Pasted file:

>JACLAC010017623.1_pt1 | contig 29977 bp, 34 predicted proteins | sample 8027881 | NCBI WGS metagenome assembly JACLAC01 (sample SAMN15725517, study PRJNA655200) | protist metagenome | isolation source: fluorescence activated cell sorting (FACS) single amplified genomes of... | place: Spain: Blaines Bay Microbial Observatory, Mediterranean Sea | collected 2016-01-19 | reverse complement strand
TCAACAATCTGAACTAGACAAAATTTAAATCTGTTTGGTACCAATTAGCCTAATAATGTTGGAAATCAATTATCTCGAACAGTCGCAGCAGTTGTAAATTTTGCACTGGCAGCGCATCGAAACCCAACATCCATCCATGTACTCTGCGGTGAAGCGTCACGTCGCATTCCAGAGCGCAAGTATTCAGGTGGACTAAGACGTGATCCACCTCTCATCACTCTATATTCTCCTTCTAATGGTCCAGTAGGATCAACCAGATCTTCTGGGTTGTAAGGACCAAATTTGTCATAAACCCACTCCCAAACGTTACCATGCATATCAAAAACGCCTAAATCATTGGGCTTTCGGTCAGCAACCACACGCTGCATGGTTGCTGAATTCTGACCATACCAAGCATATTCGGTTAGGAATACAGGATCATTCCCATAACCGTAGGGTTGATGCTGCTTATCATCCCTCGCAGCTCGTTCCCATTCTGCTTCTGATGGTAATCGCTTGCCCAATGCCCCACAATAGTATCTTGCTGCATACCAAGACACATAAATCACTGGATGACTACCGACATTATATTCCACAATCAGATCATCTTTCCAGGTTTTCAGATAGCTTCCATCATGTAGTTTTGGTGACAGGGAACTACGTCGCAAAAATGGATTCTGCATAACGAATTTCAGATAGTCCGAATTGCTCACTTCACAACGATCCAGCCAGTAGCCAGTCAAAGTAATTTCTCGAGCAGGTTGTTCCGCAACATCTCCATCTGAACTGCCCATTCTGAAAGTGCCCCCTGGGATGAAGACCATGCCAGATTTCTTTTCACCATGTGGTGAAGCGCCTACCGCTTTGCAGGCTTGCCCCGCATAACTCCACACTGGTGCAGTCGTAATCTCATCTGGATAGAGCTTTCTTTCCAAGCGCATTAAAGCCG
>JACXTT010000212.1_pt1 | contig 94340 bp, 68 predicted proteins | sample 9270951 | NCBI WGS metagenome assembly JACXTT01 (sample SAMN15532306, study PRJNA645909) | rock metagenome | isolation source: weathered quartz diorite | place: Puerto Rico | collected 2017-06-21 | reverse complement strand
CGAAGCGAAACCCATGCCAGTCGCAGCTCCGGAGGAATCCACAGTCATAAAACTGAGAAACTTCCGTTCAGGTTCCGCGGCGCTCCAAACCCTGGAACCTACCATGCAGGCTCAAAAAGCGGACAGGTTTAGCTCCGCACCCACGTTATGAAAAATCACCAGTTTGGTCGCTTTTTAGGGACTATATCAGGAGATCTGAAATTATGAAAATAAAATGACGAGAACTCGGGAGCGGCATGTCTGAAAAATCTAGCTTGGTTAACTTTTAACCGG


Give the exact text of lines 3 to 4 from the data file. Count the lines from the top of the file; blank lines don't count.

>JACXTT010000212.1_pt1 | contig 94340 bp, 68 predicted proteins | sample 9270951 | NCBI WGS metagenome assembly JACXTT01 (sample SAMN15532306, study PRJNA645909) | rock metagenome | isolation source: weathered quartz diorite | place: Puerto Rico | collected 2017-06-21 | reverse complement strand
CGAAGCGAAACCCATGCCAGTCGCAGCTCCGGAGGAATCCACAGTCATAAAACTGAGAAACTTCCGTTCAGGTTCCGCGGCGCTCCAAACCCTGGAACCTACCATGCAGGCTCAAAAAGCGGACAGGTTTAGCTCCGCACCCACGTTATGAAAAATCACCAGTTTGGTCGCTTTTTAGGGACTATATCAGGAGATCTGAAATTATGAAAATAAAATGACGAGAACTCGGGAGCGGCATGTCTGAAAAATCTAGCTTGGTTAACTTTTAACCGG